Originally posted by GypsK
"a computer security system that tries to trace the intruder or hacker, next sends a warning and finally fries the attackers computer.... I mean
totally destroy it."
[edit on 5/6/2009 by GypsK]
I have no experience with a security system/software that does exactly that, but here are some details:
Tracing an intruder or hacker is easy unless he removed his traces, in which it can be a lot tougher - but since attacks are usually logged on
multiple places, it's really hard to remove all the steps. Normally a firewall will immediately log and/or display the attacker's IP-address, and
that's usually all you need (its 'the' internet address type). There is the possibility the attacker is hiding behind a proxy - meaning that the
IP-address belongs to a service the attacker is using to hide its own IP. In that case the proxies need to be probed for the real IP-addresses, and
that's quite a feature for a piece of software - if a proxy has no online accessible database of hidden IP's, the software would need to write an
email to the proxies' owner, methinks.. So probably it won't attempt to figure out the real IP-address, instead assume there is no proxy, and the
logged IP is the real attacker.
Sending a warning to an IP-address is quite possible, but there are several problems with it - to receive the warning, the computer/router/whatever at
that IP-address needs to have just the right message-protocol enabled. Old Microsoft OSes like 98 and 2000 used to have Microsoft's very own message
protocol enabled by default, which lead to spam without having your browser open.. really bizarre. Nowadays, this message protocol seems to be out of
use, so it probably wouldn't work. The system could try to find an email-address belonging to the IP-address, but it would be a big guess. If the
system had access to massive databases like MSN uses, it could easily find an email matching to the IP-address .. but the biggest problem is that an
ISP normally provides only 1 IP address per household. To the outside world, there is only one receiver - yet many of us have multiple computers
connected to the internet. This is mediated with a router, which responds to the designated IP-address, and forwards it to the right computer. But if
someone were to send a warning from the outside, how would the router know which computer to speak to? Same goes for MSN; if there is only 1
IP-address but 4 people on MSN, that means you would get 4 email-addresses. Any way you choose to go, it's "fuzzy logic" and you might end up
sending warnings to an innocent bystander (for example, when someone's computer is unknowingly being used as a proxy).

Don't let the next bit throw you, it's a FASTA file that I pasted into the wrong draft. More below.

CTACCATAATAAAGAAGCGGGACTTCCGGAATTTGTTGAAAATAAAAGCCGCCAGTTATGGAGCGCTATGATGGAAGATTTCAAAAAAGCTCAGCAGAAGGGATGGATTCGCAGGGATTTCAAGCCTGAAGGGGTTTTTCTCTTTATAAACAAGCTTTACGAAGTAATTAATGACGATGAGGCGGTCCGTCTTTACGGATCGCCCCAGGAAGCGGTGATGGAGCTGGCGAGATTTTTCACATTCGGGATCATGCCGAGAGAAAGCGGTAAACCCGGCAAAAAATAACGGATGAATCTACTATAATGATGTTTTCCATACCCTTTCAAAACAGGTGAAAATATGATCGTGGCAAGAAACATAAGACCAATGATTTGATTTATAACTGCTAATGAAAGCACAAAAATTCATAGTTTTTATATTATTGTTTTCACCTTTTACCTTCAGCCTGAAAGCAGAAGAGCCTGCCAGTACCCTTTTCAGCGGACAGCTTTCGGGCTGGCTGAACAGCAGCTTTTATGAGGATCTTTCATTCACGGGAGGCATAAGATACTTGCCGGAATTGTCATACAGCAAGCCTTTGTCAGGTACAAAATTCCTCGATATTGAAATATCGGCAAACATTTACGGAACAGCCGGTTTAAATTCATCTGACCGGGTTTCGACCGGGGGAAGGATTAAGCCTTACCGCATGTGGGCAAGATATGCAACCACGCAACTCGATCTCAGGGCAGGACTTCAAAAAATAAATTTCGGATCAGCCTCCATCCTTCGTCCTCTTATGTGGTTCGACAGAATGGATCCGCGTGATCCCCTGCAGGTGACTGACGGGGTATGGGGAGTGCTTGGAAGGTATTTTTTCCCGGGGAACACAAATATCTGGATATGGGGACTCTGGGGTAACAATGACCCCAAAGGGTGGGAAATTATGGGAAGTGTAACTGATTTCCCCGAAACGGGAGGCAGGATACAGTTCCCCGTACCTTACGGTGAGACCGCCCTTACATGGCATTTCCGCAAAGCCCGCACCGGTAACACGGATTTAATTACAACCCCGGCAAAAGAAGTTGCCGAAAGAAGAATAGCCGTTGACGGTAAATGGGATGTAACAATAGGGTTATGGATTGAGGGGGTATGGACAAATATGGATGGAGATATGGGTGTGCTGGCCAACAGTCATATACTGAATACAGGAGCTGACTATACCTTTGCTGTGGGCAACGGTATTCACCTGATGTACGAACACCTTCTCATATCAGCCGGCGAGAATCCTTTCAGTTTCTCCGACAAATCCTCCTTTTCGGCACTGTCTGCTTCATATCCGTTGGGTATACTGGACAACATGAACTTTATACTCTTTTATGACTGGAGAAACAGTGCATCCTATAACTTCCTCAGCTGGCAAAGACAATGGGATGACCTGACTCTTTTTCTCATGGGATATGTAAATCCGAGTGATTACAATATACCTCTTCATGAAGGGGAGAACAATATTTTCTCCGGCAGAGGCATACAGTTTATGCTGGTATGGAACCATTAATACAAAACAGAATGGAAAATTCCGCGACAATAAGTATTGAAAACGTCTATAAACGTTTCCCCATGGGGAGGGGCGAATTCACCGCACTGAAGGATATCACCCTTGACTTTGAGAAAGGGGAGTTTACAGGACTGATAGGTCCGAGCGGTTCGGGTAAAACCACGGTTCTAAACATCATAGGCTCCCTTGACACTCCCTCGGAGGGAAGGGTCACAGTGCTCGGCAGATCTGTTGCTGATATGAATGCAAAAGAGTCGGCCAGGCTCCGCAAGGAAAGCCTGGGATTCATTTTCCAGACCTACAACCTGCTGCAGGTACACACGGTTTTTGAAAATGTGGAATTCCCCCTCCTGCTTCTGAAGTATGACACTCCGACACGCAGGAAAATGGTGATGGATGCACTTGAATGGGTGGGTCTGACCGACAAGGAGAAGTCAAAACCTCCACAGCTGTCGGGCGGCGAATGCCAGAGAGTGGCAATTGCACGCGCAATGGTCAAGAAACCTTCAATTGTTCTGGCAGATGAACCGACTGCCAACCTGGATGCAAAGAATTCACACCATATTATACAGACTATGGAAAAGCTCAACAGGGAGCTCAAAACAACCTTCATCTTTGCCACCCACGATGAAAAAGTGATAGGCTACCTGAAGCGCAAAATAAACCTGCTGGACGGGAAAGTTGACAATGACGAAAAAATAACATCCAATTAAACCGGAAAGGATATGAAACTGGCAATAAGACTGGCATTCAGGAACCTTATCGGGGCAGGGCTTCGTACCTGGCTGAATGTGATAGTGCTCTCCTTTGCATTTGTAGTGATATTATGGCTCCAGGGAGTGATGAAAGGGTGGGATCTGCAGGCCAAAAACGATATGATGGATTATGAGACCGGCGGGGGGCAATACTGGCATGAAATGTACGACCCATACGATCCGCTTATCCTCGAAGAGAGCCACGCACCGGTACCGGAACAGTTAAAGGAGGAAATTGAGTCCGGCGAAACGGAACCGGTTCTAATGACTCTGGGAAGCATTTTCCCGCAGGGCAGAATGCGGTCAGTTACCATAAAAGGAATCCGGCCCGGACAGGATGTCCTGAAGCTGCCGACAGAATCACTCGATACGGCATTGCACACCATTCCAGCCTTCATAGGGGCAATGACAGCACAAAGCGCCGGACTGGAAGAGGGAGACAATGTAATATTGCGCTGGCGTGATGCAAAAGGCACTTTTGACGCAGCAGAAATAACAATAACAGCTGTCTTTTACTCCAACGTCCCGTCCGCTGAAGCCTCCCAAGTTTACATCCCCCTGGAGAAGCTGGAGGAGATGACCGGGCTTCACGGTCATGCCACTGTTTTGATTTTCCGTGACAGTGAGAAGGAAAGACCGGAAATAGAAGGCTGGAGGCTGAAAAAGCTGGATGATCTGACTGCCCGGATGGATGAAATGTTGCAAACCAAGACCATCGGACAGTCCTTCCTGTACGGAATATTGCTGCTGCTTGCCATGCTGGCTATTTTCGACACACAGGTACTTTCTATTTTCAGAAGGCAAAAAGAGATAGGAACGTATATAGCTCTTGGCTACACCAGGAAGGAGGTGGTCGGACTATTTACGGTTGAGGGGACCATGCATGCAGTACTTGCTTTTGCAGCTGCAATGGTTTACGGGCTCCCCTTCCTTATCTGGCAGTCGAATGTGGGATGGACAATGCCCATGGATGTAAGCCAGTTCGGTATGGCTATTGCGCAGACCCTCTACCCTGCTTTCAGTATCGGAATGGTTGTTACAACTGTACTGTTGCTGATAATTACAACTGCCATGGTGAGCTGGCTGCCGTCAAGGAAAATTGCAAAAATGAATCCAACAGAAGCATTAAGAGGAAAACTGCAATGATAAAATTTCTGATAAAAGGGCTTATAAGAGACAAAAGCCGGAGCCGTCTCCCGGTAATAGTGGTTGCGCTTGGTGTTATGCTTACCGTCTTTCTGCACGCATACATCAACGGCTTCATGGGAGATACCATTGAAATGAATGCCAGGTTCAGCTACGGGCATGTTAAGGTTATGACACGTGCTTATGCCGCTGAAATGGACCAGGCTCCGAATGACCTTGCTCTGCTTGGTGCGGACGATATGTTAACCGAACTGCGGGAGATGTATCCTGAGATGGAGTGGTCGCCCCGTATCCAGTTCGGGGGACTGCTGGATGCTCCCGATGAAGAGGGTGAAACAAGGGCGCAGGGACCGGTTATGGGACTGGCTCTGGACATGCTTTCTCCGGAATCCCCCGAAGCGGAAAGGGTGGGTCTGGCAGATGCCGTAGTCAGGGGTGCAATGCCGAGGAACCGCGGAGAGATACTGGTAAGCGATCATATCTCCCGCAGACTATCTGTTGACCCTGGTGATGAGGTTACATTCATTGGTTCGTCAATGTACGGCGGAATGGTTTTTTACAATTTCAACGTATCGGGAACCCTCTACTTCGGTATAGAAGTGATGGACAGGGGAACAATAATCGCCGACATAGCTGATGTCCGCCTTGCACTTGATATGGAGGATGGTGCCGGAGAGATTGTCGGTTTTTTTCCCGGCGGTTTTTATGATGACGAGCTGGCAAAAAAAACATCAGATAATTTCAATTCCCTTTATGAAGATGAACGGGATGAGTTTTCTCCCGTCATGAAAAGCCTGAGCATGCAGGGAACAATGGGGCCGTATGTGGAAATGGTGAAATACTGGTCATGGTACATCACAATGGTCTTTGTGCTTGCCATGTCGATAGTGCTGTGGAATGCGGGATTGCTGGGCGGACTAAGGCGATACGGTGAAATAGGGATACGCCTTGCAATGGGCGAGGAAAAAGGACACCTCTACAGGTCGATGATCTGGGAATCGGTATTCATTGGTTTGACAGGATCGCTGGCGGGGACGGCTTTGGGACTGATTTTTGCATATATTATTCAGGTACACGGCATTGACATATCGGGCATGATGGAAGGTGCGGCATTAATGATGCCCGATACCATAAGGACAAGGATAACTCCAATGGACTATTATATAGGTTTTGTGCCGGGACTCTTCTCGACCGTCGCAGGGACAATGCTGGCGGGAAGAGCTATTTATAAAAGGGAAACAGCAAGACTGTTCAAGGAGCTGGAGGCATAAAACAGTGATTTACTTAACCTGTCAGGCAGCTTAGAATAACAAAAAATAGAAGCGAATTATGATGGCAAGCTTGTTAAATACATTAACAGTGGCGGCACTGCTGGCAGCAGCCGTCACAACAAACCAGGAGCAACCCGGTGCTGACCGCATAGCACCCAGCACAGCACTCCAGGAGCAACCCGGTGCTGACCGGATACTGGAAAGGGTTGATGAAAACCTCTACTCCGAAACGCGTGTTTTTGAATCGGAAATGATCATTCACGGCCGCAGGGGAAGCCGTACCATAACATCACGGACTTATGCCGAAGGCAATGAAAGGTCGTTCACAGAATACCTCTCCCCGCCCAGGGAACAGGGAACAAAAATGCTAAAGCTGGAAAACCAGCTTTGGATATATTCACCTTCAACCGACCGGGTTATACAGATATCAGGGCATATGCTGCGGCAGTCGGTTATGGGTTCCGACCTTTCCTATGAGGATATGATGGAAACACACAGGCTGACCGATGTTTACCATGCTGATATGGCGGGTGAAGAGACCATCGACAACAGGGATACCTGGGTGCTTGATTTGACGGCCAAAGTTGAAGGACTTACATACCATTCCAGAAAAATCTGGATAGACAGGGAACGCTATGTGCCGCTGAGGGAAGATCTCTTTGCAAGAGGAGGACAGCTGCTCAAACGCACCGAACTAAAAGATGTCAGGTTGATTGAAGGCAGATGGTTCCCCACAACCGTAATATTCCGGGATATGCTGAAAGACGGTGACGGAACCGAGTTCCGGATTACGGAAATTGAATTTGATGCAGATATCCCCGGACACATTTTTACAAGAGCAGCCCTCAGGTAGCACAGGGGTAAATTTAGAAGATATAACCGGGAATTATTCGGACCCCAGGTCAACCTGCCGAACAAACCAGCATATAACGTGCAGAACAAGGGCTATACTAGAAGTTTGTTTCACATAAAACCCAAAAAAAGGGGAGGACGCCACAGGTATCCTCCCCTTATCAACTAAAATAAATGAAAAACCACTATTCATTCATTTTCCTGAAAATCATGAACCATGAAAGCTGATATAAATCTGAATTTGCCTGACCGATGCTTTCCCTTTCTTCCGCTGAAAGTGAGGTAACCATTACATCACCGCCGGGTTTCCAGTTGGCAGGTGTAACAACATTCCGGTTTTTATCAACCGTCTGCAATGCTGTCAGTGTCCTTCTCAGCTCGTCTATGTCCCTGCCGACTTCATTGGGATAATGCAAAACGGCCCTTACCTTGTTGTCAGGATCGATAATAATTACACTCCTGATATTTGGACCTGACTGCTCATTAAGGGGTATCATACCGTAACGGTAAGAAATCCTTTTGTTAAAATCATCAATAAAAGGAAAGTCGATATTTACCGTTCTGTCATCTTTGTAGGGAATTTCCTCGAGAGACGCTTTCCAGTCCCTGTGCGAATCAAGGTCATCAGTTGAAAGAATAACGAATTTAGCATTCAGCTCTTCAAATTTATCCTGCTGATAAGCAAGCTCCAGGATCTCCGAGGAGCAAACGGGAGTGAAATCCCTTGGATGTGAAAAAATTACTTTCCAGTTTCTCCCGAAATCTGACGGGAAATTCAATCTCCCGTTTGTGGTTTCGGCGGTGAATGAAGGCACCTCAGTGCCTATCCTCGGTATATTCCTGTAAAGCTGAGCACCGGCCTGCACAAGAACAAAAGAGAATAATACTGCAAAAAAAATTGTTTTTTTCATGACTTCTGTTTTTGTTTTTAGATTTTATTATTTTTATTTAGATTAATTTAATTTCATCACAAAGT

Then there is the last stone in the shoe - fry and/or totally destroy someones computer. As you hopefully see now (depends on my explanation-skills
:]) it's neigh impossible to be sure if you're targeting the right computer - you have to make a lot of assumptions, and if any are wrong, it's
someone else computer you're attacking. But the real crux is: what if that guy runs the same security system? Can the system crack itself? If a
security system can penetrate itself, it's not safe yet - which is the goal of a security system. So, no, it won't crack itself. It is by definition
impossible that a security system can destroy someone else's computer, because it might have to face itself. Other than being theoretically
impossible, if someone would not have the proper defenses (say, a basic firewall), there might be some damage to be done, but destroying a computer is
one of the most unlikely damages. Lots of people have a router or a firewall or linux (ok not lots of people
) - maybe the security system annoys
them by calling in all his security system buddies, and send a hell of a lot TCP/IP requests (ehh.. internet computer requests ;D) to the IP-address
so the computer can't handle the flood anymore, and finally halts (called a denial-of-service (DoS) attack). But most firewalls have protection
against that as well. It's likely that the security system has a list of common exploits through which it iterates, just trying every single
programmed option to see if the vulnerability is in place, and if it succeeds, it repeats the step, until it is lodged firmly into the other's
computer, at which point it could destroy it. But although the chances of finding a vulnerability expands with the size of the list of exploits, the
time it takes to find it expands as well - and the further in time we get, the more exploits out there have been fixed already. So even with such a
list, chances of getting in are slim.
The chances of all these things 'working out' for the security system are in my opinion not large at all. If your "someone" keeps his story up,
I'd willingly let him attack me!